Perovskite Catalysts for Porous Media in Internal Combustion Engines

Technology #32901

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Experimental setup schematic of the invention
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Researchers
Nina Orlovskaya, Ph.D.
Ruey-Hung Chen, Ph.D.
Manuel Robayo
Managed By
Raju Nagaiah
Licensing Associate 407.882.0593

Porous burner technology in internal combustion engines fuels everyday machines including water heaters, gas stoves, boilers, and portable generators, along with turbine combustion chambers and more. Conventional engines have relied on complex control equipment and large devices whose configurations created undesirably large pressure drops across the combustion chambers, compromising ideal combustion efficiency while requiring intricate control systems, making them impractical for use outside of academia.

Advantages

UCF researchers have developed a simple, but significant, improvement for porous media, a critical component of internal combustion engines and the applications that rely on them, with a catalyst enhancement to improve temperature conditions for more efficient fuel-burning. The new catalyst-coated porous media enables combustion of lean mixtures—fuels with a high percentage of air and a low percentage of fuel—which allows for fuel flexibility. This makes more energy per dollar possible since applications can burn low-calorific fuels that generate fewer harmful emissions. Simple, efficient porous media minimizes environmental contamination and conserves energy resources without sacrificing performance. This porous burner technology is critical when generating power from thermoelectric devices, small-scale heating, and combustion of low-calorific value landfill-seepage gases.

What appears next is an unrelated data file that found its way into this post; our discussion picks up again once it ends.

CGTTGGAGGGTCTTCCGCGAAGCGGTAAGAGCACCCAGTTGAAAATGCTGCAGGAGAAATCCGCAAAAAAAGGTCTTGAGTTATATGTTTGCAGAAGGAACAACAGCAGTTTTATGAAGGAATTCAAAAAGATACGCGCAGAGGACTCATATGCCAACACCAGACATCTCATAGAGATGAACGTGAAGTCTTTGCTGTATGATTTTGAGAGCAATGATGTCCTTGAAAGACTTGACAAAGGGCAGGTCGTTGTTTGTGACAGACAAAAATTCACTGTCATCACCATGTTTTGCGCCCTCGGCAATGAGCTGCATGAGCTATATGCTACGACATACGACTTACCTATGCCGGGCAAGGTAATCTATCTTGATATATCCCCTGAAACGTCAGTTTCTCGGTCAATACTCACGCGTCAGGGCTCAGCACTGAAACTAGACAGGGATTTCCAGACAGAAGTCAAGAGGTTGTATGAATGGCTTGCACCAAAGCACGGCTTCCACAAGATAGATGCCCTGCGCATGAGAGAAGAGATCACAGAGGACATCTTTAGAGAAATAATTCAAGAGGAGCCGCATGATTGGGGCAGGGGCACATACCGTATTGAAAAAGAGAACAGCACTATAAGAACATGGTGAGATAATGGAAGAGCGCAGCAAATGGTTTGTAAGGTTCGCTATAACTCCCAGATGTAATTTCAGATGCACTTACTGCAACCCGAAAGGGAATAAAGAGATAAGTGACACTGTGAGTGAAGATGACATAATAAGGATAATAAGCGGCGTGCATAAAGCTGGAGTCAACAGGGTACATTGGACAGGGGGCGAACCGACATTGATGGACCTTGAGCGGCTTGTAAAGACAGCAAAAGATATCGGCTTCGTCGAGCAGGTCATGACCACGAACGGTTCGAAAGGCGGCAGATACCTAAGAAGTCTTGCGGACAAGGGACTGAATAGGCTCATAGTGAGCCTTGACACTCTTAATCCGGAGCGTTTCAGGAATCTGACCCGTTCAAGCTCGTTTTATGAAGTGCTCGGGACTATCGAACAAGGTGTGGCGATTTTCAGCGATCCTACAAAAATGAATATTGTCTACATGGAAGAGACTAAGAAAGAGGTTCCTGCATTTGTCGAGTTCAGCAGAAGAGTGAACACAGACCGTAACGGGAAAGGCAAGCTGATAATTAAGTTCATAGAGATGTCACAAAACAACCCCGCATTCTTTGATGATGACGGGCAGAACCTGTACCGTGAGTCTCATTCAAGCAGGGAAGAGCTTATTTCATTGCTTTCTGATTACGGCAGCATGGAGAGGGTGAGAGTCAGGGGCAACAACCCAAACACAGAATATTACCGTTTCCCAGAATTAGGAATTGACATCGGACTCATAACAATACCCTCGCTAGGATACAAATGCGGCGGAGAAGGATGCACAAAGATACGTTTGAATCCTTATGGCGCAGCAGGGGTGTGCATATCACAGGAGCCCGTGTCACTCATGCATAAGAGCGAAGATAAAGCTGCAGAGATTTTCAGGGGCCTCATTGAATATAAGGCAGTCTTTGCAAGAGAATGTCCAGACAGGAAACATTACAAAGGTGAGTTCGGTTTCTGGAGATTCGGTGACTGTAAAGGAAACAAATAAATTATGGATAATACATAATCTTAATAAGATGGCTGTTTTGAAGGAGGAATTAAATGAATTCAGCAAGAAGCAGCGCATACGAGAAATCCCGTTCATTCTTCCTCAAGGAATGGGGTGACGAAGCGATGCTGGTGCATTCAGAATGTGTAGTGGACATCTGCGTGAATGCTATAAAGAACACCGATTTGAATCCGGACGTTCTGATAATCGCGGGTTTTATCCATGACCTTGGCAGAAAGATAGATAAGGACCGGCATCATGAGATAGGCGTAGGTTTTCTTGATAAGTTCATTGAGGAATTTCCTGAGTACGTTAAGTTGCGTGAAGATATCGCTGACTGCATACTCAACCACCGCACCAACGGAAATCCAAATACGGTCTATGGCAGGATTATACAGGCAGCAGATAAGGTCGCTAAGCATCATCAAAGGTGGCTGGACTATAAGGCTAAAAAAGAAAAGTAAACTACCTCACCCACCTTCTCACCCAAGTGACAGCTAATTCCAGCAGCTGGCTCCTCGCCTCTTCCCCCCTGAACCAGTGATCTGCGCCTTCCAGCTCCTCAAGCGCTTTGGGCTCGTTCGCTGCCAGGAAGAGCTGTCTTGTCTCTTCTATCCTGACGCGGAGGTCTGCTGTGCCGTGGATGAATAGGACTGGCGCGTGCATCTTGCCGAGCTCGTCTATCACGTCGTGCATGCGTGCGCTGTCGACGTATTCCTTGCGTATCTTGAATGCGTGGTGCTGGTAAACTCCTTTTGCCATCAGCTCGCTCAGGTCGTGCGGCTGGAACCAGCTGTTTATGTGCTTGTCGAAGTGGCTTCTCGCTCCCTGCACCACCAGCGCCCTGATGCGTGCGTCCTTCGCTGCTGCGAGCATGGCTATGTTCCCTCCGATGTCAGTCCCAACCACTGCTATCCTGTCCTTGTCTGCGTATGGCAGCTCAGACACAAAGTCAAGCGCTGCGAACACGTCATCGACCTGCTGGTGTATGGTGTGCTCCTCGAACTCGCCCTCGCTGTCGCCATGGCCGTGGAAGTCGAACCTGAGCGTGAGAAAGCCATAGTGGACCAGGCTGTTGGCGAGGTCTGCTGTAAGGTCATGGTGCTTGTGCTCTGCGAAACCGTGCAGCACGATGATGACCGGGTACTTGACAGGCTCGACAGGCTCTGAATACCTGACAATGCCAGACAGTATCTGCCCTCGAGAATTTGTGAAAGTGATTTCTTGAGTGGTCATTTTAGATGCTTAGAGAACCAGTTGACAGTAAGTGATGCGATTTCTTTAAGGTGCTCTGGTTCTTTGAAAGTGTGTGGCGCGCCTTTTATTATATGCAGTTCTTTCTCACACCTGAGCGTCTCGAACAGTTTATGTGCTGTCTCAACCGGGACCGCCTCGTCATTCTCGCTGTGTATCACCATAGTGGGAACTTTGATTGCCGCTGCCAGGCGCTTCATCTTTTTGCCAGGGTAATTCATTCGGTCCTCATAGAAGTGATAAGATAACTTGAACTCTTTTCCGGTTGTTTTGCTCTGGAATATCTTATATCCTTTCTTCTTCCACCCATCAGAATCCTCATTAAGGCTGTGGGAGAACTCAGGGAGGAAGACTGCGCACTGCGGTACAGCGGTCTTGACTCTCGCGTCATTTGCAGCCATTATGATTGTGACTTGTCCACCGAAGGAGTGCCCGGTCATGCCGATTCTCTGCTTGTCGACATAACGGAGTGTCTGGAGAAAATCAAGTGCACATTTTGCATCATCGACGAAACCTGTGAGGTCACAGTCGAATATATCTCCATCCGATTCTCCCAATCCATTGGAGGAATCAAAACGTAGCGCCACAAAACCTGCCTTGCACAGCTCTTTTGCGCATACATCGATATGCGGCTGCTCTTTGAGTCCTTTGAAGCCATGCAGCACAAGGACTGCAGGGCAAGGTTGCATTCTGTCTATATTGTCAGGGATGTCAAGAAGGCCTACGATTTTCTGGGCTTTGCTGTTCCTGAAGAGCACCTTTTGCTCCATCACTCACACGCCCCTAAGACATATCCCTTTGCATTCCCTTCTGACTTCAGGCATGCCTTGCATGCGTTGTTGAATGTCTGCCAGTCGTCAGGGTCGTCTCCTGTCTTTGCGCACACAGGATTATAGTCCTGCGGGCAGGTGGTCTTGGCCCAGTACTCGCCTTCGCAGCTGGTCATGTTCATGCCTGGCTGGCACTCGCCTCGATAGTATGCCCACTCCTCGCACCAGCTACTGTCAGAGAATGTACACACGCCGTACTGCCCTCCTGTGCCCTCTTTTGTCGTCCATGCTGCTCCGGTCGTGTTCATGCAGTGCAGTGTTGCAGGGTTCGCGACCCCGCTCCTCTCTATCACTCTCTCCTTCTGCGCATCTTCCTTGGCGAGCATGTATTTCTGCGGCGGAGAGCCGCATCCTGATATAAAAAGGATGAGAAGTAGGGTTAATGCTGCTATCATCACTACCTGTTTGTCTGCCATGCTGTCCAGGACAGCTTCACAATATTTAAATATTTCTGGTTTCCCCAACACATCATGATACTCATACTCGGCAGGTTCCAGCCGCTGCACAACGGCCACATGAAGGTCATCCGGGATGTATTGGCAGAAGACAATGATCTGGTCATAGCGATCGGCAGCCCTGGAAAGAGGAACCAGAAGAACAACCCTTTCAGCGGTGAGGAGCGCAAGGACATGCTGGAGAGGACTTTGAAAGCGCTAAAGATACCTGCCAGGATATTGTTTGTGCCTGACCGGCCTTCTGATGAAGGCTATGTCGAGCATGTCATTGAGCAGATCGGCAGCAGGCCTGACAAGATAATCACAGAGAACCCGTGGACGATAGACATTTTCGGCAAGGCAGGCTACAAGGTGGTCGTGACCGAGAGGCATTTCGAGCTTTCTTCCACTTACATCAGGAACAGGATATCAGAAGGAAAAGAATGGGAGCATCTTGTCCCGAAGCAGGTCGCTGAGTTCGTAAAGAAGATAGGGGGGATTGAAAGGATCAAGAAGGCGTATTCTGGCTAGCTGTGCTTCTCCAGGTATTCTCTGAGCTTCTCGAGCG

Technical Details

By coating porous media, such as a high temperature ceramic comprising alumina and/or silicon carbide, with perovskite catalysts—materials with a crystal structure ABO3—the temperature within the media can be 1) high enough to support heat and power applications while also 2) low enough for the catalysts to remain active and keep materials in the combustion chamber from degrading as they would at uncontrolled high temperatures.

Benefits

  • More efficient combustion
  • Fuel flexibility: Power from lean mixtures
  • Smaller equipment requirements
  • Little-to-no maintenance
  • No complicated control system needed
  • Less environmental contamination, when burning low-calorific fuels

Applications

  • Internal combustion engines: water heaters, gas stoves, boilers, portable generators


Additional Technology Numbers: 33187